Professor Jo Martin, President of the Royal College of Pathologists said:
‘Screening programmes are key to detecting cancer early. The sooner a diagnosis is made the easier the cancer is to treat and pathologists are critical to the diagnosis of cancer.
‘We welcome the drive to increase the uptake of screening, but without the right IT support and investment in workforce, pathologists will not be able to continue to keep pace with increasing demand.
‘We are pleased to see that our some of our main concerns have been recognised. Making sure the recommendations become reality is crucial. We look forward to Professor Sir Mike Richards’ more detailed report on diagnostic capacity. Ensuring that we can deliver a world class screening programme depends on having the right number of pathology staff with the right expertise in the right places.’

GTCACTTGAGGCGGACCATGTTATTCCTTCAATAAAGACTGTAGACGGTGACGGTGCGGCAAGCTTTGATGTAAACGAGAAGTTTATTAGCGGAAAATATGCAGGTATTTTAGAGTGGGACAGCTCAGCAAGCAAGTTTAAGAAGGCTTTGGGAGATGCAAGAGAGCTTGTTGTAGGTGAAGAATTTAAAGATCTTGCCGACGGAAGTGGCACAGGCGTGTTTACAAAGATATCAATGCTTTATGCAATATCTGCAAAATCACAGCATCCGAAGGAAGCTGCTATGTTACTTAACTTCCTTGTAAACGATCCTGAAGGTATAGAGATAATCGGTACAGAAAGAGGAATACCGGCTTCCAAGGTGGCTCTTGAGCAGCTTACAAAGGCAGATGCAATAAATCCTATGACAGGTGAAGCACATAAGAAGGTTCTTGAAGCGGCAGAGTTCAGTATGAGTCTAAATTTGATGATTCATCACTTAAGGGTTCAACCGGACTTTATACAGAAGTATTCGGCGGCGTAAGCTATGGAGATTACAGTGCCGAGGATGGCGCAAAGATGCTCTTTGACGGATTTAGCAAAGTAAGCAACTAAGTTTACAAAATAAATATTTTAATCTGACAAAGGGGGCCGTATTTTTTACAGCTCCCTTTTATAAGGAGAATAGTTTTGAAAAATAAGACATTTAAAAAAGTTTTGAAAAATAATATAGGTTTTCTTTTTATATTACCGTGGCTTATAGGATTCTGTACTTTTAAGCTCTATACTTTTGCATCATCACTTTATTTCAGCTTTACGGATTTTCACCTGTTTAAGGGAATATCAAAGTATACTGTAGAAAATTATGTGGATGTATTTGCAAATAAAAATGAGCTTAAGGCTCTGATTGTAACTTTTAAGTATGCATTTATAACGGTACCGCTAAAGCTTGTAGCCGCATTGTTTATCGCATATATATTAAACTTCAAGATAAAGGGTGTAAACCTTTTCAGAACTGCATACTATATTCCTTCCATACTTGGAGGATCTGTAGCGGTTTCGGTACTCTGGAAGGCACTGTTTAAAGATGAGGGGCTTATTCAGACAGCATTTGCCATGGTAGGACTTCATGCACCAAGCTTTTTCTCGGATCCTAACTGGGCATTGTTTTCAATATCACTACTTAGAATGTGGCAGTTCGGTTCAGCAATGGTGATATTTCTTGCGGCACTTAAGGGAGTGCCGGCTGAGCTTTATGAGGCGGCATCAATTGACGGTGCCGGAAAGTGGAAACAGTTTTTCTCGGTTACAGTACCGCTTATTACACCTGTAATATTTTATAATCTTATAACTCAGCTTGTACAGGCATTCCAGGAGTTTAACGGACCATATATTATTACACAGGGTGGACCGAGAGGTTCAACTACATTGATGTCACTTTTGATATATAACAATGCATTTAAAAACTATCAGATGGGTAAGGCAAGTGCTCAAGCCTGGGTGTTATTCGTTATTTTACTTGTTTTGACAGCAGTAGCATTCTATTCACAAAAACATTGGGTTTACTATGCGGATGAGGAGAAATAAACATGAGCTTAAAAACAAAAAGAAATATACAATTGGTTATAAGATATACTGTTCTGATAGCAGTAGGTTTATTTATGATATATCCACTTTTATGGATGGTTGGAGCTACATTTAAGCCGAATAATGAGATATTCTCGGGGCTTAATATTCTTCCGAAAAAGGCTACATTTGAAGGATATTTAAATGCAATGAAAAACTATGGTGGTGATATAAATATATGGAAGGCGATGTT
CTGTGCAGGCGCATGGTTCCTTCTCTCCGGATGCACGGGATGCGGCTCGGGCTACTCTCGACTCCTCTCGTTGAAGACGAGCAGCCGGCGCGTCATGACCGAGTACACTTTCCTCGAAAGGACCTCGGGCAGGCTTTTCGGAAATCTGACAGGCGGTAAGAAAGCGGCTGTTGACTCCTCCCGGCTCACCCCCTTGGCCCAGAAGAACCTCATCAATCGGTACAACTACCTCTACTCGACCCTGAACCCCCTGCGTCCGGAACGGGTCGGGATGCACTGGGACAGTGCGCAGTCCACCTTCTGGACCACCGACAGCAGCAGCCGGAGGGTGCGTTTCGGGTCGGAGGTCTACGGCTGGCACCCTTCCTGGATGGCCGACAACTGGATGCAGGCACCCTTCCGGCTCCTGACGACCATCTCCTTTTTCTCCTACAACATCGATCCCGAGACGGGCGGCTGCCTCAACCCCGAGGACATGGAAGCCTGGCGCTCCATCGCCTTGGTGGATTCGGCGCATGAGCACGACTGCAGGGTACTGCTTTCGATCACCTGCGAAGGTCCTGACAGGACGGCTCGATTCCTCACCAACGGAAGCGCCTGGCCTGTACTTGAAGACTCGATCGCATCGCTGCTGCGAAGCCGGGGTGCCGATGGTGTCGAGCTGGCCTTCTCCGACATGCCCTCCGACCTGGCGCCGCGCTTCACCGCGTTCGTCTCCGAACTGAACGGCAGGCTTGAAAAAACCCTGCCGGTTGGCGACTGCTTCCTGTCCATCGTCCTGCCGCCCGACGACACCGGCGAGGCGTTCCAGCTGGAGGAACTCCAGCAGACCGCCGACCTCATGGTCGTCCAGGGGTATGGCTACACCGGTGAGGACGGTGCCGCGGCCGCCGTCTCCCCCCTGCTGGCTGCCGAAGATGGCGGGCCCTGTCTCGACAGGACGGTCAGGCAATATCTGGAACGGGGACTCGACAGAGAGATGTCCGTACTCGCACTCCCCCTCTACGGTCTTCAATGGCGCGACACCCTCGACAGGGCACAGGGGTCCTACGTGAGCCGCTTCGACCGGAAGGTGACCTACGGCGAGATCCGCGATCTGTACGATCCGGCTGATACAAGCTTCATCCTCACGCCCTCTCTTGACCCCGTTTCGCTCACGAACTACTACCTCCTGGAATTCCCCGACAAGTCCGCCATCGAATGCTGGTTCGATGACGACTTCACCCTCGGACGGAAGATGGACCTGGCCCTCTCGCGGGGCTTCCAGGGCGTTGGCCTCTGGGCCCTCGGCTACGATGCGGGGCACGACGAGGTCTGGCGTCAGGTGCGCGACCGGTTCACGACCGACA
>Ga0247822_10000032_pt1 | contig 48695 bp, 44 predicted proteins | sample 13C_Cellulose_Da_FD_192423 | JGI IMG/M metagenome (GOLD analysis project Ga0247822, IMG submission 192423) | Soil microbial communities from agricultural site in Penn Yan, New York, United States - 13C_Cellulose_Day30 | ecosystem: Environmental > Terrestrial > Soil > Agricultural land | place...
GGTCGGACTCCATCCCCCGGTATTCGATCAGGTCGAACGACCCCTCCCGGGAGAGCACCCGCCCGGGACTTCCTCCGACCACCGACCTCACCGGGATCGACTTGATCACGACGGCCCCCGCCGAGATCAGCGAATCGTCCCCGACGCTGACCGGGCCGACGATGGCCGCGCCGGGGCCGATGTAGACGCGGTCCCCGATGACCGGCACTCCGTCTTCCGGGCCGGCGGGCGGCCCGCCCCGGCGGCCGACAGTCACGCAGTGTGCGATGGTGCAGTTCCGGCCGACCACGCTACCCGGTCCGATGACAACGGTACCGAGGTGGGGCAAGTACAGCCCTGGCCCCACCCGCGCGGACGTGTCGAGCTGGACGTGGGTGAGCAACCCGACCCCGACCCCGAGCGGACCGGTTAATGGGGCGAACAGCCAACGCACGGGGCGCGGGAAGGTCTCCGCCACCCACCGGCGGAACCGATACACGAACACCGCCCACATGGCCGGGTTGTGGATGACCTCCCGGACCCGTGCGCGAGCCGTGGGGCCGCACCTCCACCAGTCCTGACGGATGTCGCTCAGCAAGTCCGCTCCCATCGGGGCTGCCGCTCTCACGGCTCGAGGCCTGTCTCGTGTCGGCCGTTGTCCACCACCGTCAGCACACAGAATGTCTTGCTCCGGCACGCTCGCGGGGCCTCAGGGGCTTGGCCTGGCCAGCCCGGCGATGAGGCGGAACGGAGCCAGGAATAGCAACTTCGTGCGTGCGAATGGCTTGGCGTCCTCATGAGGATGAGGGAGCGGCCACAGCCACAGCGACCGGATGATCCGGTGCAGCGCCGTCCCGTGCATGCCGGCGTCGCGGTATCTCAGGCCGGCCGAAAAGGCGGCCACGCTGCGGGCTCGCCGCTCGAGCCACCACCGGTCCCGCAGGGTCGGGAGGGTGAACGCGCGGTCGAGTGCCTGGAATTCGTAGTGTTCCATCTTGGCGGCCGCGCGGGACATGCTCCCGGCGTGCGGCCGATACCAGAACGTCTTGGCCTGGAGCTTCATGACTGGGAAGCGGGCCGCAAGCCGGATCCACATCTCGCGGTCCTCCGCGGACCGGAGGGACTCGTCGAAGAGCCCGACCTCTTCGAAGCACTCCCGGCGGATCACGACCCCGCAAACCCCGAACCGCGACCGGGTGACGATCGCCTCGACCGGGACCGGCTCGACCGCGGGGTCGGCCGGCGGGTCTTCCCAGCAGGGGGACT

Early in 2019 the College hosted a working conference to contribute to Sir Mike’s screening review. The event brought together doctors, nurses, policy experts, representatives from public health, the charity sector and patient groups.
Feedback from the participants raised a number of issues about the screening programmes. In particular, the problems caused by the age and complexity of IT systems in use; a highly committed workforce faced with increasing demand and a lack of robust workforce planning; the need to make screening more convenient and acceptable to those being screened; and the complex and multi-layered arrangements for accountability and governance, which can mean that when incidents do occur, it is not always obvious which organisation should take the lead on investigating.